CRS Extended Haplogroup

This posting will assuredly come under the category of “things you never really wanted to know.”  The only time this will really come in useful is if Trivial Pursuit adds a genetic genealogy category, which, by the way, I think would be a wonderful idea!

Did you ever wonder about the person who took the original mitochondrial DNA test and became the Cambridge Reference Sequence?  That was in 1981, so that person may well still be alive today.  The Cambridge Reference Sequence, or CRS, is the standard to which the rest of us are compared.  Our results for mitochondrial DNA testing are the differences between us and that mystery person, so while we probably don’t realize it, the CRS and that person are important to all of us.

Simply by the luck of the draw, given that haplogroup H comprises about 50% of the population of Europe, they are likely to be from haplogroup H.  But are they?

Does anyone know?  Ok, Rebekah Canada can’t play, because, well, I know that she knows.  She helped me unravel this.  That should tell you something right there if you’re familiar with some of the genetic genealogy players.  Rebekah is one of the admins for the massive haplogroup H project and the sole admin for many of the subgroups.  So like Bill Hurst is Mr. MtDNA and Jim Logan is Mr. Hap J, Rebekah is Ms. H.  So that should confirm for you right there that indeed the CRS is haplogroup H.  And it is, but which subgroup?

Every haplogroup has a defining list of mutations that must be present (or back mutated) in order to assign that haplogroup level.  This week, I had a client who had a long list of those haplogroup mutations attributed to their haplogroup by definition, but none of the haplogroup defining mutations were listed on their CRS mutation list.  Confused?  There’s a reason for that.  Keep reading.

Care to guess why their list of haplogroup defining mutations was not on their personal page list of mutations?  Someone out there is pretty sharp….indeed….you’re right….it’s because they matched the CRS at all of those haplogroup defining levels.  This means that this person IS the same haplogroup as the CRS.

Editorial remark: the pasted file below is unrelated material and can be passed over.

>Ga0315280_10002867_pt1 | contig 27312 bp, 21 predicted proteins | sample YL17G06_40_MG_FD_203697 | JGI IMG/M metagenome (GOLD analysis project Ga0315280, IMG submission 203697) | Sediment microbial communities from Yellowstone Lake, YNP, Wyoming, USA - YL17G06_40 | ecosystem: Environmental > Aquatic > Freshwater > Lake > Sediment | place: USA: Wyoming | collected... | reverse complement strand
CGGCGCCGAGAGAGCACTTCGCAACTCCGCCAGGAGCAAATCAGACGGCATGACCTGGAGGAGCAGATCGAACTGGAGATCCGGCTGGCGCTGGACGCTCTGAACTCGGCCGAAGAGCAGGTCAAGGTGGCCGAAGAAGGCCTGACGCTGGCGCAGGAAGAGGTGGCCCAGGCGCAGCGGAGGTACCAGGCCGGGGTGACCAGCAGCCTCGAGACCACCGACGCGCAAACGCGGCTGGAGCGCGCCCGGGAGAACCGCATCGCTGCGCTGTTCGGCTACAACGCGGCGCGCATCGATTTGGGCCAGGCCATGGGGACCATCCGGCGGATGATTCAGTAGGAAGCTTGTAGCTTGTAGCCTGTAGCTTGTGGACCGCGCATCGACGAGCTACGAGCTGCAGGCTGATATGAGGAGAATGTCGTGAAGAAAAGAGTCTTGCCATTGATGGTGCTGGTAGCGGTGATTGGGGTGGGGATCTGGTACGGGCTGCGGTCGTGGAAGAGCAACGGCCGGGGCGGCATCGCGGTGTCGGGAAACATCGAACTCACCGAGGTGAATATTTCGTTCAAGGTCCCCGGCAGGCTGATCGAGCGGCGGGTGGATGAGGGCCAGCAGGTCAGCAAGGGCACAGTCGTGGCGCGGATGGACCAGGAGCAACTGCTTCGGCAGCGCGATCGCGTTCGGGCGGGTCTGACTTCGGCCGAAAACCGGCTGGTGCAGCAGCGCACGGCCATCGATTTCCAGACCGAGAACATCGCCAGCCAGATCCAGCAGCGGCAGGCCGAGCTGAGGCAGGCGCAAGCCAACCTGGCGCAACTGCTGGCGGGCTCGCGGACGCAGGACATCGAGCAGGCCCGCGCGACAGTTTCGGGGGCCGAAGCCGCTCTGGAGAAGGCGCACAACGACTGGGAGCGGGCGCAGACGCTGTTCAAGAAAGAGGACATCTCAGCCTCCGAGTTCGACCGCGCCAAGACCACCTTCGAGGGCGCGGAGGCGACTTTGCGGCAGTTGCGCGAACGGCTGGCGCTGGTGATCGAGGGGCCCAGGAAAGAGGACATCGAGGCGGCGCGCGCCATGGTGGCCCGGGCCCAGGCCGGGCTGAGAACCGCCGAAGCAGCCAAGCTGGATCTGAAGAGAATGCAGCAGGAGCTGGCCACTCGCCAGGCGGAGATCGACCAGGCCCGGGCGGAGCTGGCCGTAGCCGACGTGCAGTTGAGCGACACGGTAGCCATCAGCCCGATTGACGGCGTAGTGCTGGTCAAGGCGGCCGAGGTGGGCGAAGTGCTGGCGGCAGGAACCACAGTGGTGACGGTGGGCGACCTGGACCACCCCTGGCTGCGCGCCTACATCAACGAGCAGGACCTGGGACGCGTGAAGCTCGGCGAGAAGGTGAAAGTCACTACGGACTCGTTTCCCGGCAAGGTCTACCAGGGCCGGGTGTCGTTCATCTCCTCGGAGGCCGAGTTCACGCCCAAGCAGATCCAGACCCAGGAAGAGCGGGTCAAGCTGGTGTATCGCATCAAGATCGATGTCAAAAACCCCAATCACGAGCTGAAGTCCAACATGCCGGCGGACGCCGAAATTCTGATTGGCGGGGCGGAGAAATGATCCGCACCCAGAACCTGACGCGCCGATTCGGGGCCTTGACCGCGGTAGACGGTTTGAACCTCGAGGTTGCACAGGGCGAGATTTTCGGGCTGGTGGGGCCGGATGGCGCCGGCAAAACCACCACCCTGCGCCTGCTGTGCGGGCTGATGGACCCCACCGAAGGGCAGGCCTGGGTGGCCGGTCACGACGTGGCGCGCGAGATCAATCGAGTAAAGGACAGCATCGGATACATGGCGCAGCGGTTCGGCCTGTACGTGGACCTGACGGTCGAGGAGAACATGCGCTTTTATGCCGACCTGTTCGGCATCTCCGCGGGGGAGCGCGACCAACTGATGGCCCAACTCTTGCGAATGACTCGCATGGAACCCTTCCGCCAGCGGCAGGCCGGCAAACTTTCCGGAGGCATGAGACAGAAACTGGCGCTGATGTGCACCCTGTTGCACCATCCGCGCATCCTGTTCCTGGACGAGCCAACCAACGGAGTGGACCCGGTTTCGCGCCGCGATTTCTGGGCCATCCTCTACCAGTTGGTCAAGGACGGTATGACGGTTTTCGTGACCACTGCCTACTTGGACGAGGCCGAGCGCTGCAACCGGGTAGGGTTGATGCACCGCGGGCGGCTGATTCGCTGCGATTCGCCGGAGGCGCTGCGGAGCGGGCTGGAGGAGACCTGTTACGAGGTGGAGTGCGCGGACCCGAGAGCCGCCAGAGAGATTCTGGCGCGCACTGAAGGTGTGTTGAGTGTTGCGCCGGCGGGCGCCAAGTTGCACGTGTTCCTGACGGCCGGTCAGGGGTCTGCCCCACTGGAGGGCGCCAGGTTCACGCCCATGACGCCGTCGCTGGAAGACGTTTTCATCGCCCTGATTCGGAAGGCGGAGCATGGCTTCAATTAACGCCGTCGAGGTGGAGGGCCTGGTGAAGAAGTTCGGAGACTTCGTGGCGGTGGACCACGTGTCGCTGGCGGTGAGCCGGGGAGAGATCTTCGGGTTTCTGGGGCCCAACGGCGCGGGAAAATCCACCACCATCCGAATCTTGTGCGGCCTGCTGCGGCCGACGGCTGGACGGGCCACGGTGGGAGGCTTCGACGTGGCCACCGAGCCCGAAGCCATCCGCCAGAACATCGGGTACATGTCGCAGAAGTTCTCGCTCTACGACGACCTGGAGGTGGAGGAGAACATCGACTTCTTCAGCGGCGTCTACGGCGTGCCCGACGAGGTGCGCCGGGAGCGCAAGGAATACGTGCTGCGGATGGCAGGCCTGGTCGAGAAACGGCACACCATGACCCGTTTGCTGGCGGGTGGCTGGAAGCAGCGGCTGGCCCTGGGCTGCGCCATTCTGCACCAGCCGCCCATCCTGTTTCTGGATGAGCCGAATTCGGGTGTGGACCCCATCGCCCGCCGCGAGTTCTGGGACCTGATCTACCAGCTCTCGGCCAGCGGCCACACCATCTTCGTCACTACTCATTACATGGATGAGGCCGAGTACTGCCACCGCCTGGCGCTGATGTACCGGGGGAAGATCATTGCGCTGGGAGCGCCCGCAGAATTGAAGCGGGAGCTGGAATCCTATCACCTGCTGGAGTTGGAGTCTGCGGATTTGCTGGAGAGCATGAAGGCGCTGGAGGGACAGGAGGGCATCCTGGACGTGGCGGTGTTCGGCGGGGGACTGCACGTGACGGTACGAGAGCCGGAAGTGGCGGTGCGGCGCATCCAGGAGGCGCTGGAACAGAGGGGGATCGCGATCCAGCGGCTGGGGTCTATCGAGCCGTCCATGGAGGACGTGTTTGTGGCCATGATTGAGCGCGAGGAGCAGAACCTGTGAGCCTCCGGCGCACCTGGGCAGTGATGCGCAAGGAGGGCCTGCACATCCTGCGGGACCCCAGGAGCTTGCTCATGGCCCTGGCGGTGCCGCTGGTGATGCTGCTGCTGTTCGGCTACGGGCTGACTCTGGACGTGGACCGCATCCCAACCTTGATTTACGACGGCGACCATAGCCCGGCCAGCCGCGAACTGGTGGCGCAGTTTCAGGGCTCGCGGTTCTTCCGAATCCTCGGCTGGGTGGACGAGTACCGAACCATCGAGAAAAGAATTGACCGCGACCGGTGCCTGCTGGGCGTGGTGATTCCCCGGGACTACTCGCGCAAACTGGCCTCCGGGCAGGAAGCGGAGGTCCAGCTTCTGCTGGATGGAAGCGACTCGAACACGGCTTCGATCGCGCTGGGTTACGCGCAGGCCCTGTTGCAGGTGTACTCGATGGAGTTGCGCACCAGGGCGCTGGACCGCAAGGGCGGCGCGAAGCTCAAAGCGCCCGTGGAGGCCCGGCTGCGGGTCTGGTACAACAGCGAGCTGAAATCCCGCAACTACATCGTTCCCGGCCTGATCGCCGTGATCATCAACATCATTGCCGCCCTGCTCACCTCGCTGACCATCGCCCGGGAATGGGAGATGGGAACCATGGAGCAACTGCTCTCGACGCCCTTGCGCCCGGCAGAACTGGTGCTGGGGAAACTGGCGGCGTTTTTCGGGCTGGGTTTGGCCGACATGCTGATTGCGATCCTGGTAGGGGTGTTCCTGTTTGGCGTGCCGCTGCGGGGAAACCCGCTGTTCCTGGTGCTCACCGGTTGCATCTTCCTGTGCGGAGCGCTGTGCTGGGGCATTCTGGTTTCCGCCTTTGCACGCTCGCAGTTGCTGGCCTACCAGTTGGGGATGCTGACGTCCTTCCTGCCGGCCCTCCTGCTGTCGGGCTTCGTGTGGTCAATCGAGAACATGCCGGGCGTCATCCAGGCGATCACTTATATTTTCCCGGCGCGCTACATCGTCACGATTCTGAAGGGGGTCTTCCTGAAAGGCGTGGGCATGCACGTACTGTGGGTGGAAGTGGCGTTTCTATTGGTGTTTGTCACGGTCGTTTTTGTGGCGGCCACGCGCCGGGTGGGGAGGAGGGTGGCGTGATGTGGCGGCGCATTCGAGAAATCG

Does anyone know what haplogroup the CRS falls into at the full sequence level?

Drum roll…….

H2a2a.

Here are the required mutations for the different subclades of H that lead us to H2a2a.  This is the list of mutations that this client “should have” on their personal page.

Haplogroup Required Mutations
H 2706A,   7028C
H2 14384A
H2a 4769A
H2a2 750A
H2a2a 263A, 8860A, 15326A

However, someone who falls into haplogroup H2a2a won’t show any of these mutations on their list of mutations on their personal page that differs from the CRS, because the CRS is defined as “normal” and everything else is a mutation.

These results, shown above, with the exception of two mutations in the HVR2 region, are equivalent to the Cambridge Reference Sequence.  That means that whatever mutations that anonymous CRS individual had when they were sequenced in 1981 became “the norm” and everyone else is compared against them.  So if they HAVE a mutation, it’s not listed as such because it’s now “normal.”  Does this seem somehow backwards?  It is.  But it’s because that’s all we had in the beginning and we had to start with what we had and where we were in 1981.

This backwardness is particularly evident at location 16519.  You’ll notice that this person doesn’t show a difference at this location.  Most of the people in Europe show this location as a mutation.  What this really means is that the CRS has a mutation at that location, but since it’s considered the norm, the rest of the people, well over 50%, show this as a mutation.